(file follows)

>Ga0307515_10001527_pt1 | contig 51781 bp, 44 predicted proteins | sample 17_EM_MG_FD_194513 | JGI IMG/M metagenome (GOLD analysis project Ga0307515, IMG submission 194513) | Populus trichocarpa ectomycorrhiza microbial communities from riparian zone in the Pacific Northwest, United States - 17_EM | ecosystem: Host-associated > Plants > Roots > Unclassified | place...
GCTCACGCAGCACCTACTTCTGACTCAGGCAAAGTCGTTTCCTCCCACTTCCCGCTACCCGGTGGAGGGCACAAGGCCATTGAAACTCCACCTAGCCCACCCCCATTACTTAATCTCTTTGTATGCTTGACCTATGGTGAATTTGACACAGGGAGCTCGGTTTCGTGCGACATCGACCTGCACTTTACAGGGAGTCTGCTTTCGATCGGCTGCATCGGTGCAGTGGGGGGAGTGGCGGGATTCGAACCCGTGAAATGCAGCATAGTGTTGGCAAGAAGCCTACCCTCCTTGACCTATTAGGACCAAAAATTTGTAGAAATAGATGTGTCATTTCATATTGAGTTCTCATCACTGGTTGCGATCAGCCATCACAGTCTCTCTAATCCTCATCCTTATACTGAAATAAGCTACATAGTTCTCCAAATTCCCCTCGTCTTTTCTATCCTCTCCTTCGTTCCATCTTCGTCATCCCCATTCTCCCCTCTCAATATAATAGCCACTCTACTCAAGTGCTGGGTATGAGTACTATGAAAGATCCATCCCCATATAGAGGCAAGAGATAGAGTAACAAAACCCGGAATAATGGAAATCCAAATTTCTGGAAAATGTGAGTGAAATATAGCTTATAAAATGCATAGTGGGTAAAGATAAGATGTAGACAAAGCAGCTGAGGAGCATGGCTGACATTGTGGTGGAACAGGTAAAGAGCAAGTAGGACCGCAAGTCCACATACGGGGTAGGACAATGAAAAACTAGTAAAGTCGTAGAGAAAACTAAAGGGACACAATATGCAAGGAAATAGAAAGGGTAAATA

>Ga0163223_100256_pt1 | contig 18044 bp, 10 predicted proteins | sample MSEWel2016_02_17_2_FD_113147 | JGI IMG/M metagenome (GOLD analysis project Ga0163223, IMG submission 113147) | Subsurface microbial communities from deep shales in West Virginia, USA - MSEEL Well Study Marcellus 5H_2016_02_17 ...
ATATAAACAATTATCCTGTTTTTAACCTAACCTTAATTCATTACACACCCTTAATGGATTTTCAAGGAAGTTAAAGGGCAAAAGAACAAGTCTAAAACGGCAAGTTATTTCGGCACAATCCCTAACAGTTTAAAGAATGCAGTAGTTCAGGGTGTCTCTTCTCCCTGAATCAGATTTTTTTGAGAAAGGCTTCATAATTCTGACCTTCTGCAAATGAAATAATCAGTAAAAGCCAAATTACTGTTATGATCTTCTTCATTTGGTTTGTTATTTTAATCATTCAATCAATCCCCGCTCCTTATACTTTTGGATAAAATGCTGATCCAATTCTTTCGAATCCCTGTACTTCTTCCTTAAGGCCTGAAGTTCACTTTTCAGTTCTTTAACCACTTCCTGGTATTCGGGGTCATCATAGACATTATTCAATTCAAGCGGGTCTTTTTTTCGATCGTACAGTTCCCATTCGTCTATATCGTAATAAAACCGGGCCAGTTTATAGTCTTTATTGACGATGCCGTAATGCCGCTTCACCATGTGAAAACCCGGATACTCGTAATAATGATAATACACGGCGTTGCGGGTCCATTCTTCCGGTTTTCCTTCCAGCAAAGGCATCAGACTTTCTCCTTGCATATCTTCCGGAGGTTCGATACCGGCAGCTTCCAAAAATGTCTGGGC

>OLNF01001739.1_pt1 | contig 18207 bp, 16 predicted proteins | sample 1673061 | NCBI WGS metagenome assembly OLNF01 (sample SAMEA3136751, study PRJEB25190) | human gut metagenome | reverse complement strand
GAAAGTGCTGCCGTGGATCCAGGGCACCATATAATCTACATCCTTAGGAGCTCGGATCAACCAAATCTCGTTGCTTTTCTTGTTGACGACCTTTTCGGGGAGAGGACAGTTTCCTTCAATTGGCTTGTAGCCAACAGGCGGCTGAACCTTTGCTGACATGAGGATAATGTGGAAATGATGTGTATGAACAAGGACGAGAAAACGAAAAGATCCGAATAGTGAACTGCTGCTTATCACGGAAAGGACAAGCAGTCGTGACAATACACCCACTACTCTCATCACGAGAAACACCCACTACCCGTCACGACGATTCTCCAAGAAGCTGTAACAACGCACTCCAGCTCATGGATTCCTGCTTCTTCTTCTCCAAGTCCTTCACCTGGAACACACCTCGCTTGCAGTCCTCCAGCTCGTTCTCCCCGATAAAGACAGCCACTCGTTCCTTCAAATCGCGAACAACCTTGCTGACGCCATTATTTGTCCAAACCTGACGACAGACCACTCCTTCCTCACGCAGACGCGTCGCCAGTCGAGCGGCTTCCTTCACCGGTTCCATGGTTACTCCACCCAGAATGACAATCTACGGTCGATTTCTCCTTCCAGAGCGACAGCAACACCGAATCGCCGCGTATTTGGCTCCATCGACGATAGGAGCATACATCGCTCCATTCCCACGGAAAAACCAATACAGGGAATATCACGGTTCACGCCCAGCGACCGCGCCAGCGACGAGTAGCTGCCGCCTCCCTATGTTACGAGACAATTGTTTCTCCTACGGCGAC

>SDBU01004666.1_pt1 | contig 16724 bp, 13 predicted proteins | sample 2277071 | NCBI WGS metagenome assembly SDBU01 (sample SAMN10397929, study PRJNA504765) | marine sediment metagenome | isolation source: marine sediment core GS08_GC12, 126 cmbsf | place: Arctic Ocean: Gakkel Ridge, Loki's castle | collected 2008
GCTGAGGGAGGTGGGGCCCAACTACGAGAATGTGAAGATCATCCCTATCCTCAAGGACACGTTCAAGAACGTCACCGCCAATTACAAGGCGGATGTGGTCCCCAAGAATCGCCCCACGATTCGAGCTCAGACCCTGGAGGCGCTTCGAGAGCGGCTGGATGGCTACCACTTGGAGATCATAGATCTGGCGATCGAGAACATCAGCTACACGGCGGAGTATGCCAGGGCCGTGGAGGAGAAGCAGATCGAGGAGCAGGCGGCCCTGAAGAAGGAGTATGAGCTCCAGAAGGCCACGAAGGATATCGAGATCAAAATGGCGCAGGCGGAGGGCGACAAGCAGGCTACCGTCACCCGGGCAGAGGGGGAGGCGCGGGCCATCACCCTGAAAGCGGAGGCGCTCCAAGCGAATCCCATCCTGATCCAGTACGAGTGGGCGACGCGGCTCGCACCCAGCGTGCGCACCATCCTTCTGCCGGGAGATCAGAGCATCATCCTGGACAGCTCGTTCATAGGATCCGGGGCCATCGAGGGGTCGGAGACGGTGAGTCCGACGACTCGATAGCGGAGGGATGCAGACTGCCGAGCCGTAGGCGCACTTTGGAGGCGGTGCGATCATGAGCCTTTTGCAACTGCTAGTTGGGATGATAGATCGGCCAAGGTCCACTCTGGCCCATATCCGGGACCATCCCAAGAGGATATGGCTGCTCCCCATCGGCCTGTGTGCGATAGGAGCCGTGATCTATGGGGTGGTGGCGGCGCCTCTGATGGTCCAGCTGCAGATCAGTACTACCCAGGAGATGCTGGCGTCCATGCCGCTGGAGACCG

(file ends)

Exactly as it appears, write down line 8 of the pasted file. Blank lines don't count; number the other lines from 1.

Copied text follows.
GCTGAGGGAGGTGGGGCCCAACTACGAGAATGTGAAGATCATCCCTATCCTCAAGGACACGTTCAAGAACGTCACCGCCAATTACAAGGCGGATGTGGTCCCCAAGAATCGCCCCACGATTCGAGCTCAGACCCTGGAGGCGCTTCGAGAGCGGCTGGATGGCTACCACTTGGAGATCATAGATCTGGCGATCGAGAACATCAGCTACACGGCGGAGTATGCCAGGGCCGTGGAGGAGAAGCAGATCGAGGAGCAGGCGGCCCTGAAGAAGGAGTATGAGCTCCAGAAGGCCACGAAGGATATCGAGATCAAAATGGCGCAGGCGGAGGGCGACAAGCAGGCTACCGTCACCCGGGCAGAGGGGGAGGCGCGGGCCATCACCCTGAAAGCGGAGGCGCTCCAAGCGAATCCCATCCTGATCCAGTACGAGTGGGCGACGCGGCTCGCACCCAGCGTGCGCACCATCCTTCTGCCGGGAGATCAGAGCATCATCCTGGACAGCTCGTTCATAGGATCCGGGGCCATCGAGGGGTCGGAGACGGTGAGTCCGACGACTCGATAGCGGAGGGATGCAGACTGCCGAGCCGTAGGCGCACTTTGGAGGCGGTGCGATCATGAGCCTTTTGCAACTGCTAGTTGGGATGATAGATCGGCCAAGGTCCACTCTGGCCCATATCCGGGACCATCCCAAGAGGATATGGCTGCTCCCCATCGGCCTGTGTGCGATAGGAGCCGTGATCTATGGGGTGGTGGCGGCGCCTCTGATGGTCCAGCTGCAGATCAGTACTACCCAGGAGATGCTGGCGTCCATGCCGCTGGAGACCG